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"What Do You Hope To 'Get Out Of' Your Bible Reading?"

Hebrews 4:12

By Drew Zuverink

"For the word of God is alive and active. Sharper than any double - edged sword, it penetrates even to dividing soul and spirit, joints and marrow; it judges the thoughts and attitudes of the heart."

Why do you read the Bible?

Have you ever thought about that question? Reading scripture is important, all Christians know that, but our aim in reading it, or what we hope to gain from it, is also important.

Our church just finished a Bible reading challenge where we read 5 chapters a day for 30 days straight. We had a mixture of different feedbacks, but some shared that 5 chapters is just too much. Some people felt that they couldn't get much out of reading 5 chapters because it was too much information. Whether you agree with that or not, that feedback raises a good question. What do you mean by "get something" out of it? When you sit down to read your Bible, what are you hoping to receive? What are your goals?

For many people their goal is to find a verse, passage, or chapter that encourages them, motivates them, or gives them some other form of application for their individual life. In other words, many people approach the Bible with the motivation of what can this do for me? That is why some people struggle to read more than a chapter or two at a time - because once they find one application for their day, why keep reading right? They have what they came for.

But is this the right way to approach our Bibles? And most importantly, is it how God wants us to read it?

Let me suggest 5 reasons for people to read the Bible.


The first thing that we must always remember is that the Bible is not about us. It is not primarily a book about people or morality, it's about God. Romans 1:20 says that people can learn about God's eternal power and divine nature just by observing the created world, but without the Bible, that's all that we could know about him. Only in scripture are we able to learn what God is actually like as a person. A.W. Tozer once said, "What we think about God is the most important thing about us." I completely agree, because our understanding of what God is like impacts everything that we think and do. Not every chapter is going to have an application for how we are to live, so don't only read it that way. Sometimes it's more important to ask the question, what does this chapter teach me about what God is like?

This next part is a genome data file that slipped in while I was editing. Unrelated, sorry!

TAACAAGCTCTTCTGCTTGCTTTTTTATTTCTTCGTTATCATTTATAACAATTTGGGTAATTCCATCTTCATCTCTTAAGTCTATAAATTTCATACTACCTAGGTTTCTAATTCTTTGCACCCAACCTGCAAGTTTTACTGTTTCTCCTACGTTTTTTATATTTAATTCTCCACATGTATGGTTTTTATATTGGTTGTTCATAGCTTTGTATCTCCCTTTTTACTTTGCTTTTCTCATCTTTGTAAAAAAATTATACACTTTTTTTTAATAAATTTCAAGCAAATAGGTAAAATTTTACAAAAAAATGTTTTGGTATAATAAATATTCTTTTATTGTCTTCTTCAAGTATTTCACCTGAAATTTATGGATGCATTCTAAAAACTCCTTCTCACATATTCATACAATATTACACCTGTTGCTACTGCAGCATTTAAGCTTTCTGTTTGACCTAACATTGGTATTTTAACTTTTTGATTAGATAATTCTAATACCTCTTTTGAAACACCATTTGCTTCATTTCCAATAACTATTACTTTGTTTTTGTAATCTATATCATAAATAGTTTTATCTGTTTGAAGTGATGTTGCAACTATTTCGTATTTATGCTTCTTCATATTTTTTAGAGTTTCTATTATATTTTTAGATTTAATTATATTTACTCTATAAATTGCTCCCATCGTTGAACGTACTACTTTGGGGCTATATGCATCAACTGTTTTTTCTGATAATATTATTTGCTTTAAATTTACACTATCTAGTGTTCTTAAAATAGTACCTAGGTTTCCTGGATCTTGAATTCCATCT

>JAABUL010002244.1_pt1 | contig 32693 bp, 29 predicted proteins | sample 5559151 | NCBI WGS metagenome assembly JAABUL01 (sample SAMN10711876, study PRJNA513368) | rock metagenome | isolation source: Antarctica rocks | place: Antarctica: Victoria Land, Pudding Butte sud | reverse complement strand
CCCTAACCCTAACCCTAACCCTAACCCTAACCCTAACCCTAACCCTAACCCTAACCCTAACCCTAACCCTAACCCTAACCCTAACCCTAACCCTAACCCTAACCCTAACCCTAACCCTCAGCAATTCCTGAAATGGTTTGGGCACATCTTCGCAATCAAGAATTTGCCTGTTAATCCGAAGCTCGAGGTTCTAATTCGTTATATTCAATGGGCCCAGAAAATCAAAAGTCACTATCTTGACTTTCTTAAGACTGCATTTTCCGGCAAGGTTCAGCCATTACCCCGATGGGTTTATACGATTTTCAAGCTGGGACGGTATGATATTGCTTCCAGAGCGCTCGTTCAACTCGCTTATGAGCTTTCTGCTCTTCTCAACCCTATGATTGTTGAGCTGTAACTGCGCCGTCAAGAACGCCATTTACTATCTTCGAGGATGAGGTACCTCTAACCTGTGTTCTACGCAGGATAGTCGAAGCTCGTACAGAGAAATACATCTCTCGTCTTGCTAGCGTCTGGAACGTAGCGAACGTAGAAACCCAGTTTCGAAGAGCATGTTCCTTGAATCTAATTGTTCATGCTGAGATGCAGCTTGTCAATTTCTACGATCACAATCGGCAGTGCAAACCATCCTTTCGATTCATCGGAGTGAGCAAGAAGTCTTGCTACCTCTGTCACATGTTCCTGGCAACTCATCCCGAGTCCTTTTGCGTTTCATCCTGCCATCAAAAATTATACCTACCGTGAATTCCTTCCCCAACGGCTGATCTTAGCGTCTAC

How much knowledge of God's word do you have? Full disclosure, my devotions always involve 5 chapters of the Bible. That has been my habit for as long as I can remember. I don't say this to brag, and I'm sure many people read much more than I do, but this habit has given me a relatively strong understanding of scripture as a whole. If I approached the Bible strictly to find application for that day, I would not have the amount of knowledge that I do now. This is important for a few reasons. I'll mention three.

1. Knowledge protects us from being led astray. The better understanding of scripture, the easier it is to identify false teachings. Sadly, because many people approach the Bible strictly for life application, they don't have enough knowledge and are led astray by bad doctrine.

2. Knowledge leads to correct understanding of scripture as a whole. The Bible is composed of various books, that together, tell one big story. It is important to read all of the Bible so that we can understand how it all fits together.